At first glimpse, memoir and historical fiction may seem worlds apart. But many of the decisions historical novelists have to make to create a compelling narrative overlap with memoir more than you’d think—especially for writers of biographical historical fiction.
Both genres deal with events that really happened and people who actually existed. And writers of both genres have to make decisions that somehow mold reality into a story with a shape, an arc, and meaning.
It all starts with the question of time.
Timelines and story arcs
Time is at the foundation of the entire experience of reading a book. A novel or a memoir is consumed by the reader over a span of time that sometimes expands, sometimes contracts depending on the balance of scene and summary. A reader invests time in the reading of the book, and it has to be worthwhile for them.
It’s your responsibility as a writer to control that passage of time, and it starts with identifying your story’s timeline, finding the optimal beginning and end that will create the satisfying arc that doesn’t exist in history or in life.
To do that involves not just deciding what to include, but what to exclude.
But how do you decide that? How do you know what timespan is going to work best for your memoir?
Before asking that, ask yourself this: Why are you writing this book? What are you trying to say? What is your point? Writers of both fiction and memoir use the particular to illuminate the universal. Underlying your experience is a message you want to convey, sometimes overt, sometimes subtle.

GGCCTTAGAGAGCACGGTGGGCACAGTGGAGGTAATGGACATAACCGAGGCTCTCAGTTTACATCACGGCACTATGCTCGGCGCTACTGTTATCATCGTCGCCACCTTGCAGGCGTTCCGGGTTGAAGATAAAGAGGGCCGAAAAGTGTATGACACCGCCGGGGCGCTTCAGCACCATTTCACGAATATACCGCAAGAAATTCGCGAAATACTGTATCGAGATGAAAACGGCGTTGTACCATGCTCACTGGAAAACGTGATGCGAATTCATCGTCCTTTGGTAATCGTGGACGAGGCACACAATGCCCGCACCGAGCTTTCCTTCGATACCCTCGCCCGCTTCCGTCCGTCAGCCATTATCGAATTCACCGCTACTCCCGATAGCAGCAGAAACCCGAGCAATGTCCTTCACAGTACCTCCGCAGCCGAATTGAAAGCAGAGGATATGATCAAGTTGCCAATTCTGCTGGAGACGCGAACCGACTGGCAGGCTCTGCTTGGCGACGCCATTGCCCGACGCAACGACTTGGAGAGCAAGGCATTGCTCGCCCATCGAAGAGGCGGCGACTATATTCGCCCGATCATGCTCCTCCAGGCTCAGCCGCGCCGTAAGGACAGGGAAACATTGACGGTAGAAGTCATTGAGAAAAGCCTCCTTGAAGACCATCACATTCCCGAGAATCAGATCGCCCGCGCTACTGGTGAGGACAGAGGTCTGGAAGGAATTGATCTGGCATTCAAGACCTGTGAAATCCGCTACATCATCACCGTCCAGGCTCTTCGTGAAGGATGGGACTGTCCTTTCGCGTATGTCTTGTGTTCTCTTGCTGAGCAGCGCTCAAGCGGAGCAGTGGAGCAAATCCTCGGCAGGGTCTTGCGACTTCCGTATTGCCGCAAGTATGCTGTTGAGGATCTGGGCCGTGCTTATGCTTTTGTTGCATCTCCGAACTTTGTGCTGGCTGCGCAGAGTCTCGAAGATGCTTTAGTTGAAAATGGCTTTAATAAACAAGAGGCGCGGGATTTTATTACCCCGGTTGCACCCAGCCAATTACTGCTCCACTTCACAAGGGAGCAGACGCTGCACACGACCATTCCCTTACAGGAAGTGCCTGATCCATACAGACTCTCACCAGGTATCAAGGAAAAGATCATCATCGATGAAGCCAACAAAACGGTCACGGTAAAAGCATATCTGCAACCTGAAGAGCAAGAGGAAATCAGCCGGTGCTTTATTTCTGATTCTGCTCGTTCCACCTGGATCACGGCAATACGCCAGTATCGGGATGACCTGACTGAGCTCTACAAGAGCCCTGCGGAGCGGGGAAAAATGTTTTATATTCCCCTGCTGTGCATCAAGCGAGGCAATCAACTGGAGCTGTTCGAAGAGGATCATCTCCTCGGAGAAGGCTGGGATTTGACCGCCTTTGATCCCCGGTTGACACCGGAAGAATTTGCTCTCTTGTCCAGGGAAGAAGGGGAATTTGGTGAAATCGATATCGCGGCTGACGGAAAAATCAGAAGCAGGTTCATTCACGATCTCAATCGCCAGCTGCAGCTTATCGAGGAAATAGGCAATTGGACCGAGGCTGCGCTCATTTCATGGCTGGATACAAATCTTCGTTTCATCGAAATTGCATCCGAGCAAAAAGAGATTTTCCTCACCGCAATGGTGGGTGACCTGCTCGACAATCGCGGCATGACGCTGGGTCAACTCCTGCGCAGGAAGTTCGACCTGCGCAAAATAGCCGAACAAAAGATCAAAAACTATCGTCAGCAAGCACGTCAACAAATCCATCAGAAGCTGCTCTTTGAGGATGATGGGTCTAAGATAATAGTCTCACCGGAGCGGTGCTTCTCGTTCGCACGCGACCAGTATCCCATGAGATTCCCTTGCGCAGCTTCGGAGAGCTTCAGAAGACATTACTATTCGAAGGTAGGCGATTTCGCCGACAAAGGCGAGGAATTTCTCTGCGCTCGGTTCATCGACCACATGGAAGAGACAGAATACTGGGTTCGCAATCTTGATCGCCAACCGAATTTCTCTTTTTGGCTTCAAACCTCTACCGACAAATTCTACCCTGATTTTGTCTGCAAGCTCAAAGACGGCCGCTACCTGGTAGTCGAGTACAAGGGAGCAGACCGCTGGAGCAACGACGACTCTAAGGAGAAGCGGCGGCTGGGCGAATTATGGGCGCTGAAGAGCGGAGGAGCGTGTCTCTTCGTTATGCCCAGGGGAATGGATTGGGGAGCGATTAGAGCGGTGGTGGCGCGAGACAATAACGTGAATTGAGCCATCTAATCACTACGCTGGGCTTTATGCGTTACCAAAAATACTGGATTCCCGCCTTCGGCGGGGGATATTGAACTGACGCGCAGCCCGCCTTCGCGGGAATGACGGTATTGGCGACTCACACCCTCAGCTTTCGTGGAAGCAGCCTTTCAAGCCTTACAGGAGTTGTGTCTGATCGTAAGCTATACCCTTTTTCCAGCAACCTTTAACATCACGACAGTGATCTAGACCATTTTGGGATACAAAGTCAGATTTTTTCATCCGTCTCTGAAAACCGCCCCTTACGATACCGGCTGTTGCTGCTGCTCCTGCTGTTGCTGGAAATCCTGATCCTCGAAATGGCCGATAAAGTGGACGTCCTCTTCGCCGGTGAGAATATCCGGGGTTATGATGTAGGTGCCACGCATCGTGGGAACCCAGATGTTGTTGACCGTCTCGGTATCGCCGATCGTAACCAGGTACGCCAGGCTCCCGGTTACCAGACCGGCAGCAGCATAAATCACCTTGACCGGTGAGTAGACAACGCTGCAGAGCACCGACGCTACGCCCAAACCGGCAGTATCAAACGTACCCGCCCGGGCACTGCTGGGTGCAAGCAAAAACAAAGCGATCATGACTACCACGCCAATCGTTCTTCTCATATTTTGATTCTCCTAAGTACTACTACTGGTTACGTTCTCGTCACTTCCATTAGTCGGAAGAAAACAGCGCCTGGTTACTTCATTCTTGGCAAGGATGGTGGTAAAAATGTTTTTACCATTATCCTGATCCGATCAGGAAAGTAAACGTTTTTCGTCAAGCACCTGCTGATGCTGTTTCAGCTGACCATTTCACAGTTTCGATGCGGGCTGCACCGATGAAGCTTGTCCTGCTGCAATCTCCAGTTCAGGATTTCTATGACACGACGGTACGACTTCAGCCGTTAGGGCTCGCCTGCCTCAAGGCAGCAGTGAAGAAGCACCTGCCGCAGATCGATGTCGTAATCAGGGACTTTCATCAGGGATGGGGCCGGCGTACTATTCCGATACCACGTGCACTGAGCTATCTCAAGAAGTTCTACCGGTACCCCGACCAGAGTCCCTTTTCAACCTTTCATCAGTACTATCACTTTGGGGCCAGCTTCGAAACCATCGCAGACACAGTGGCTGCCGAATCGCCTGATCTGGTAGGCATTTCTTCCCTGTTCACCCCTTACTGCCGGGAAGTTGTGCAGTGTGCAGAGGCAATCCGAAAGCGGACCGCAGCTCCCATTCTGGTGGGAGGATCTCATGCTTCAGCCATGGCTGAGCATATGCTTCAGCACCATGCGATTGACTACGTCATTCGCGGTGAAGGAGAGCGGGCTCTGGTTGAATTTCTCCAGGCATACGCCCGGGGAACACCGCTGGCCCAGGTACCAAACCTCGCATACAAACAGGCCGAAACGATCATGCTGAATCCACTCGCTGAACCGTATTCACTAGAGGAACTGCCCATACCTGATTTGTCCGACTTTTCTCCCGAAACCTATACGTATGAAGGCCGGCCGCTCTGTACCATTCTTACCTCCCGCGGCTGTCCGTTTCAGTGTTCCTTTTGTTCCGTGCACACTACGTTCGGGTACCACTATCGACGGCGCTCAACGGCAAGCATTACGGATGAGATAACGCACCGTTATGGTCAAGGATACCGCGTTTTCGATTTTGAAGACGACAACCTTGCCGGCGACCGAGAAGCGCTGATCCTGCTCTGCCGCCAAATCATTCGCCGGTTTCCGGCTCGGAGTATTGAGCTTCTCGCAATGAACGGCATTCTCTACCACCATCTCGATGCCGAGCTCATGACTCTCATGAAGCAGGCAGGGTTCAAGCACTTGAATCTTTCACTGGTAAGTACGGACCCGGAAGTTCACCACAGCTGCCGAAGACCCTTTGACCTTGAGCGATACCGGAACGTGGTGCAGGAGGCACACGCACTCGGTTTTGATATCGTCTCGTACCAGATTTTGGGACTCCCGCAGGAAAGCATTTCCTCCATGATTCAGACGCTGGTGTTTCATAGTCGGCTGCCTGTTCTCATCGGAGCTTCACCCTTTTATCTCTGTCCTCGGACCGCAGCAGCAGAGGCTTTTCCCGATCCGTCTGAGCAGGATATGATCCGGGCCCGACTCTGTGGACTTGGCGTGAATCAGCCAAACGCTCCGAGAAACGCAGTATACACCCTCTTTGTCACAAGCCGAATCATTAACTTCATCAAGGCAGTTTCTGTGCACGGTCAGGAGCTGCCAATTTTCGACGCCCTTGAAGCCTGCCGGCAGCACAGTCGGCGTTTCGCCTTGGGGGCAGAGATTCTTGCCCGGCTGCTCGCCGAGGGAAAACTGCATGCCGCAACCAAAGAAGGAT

An example: You’re a cancer survivor. You could choose to focus on the period that led up to diagnosis and the choices you made, if you want to make the point that patients have autonomy over those decisions. Or you could choose to cover the treatment, and share your journey and the ways you found to manage the physical and emotional effects, to convey a message of hope and solidarity with other cancer patients.
A memoir that tries to cover the entire experience risks being unfocused and failing to make a point, which could leave a reader wondering why they spent all that time reading your book.
A historical novelist, similarly, might choose not to focus on the most well-known part of the historical figure’s life, instead opting to illuminate that person’s early journey, to show how circuitous and full of obstacles such a route to fame can be, or to foreground the contribution of a spouse, a parent, or a sibling.
Once you have a general idea of your timeline, you then have to decide on the exact moment your memoir begins and ends. The precise scene that gets the story underway for the reader, and the moment at which you have reached the end of that arc in a way that feels satisfying and connects back to the beginning.
I’ll use an example from my own work, The Portraitist: A Novel of Adelaïde Labille-Guiard. I chose as the starting moment the day my 18th-century artist first exhibits her work—and discovers her better-connected, more beautiful, and younger arch rival. The book ends at the only documented meeting between the two women at a dinner party in 1802. They have both changed by then, been tested by the events of the French Revolution and responded to them in different ways.
The plot thickens
The word “plot” comes freighted with associations for readers and writers. At its simplest, it’s what happens. Not just what happens, though, but why it happens. While there are plot-heavy narratives such as thrillers, mysteries, and romance, even the most literary of novels, or the most introspective of memoirs, has a plot on some level. Its inner logic is the same as any story, where scenes are linked by action > reaction > decision > consequence.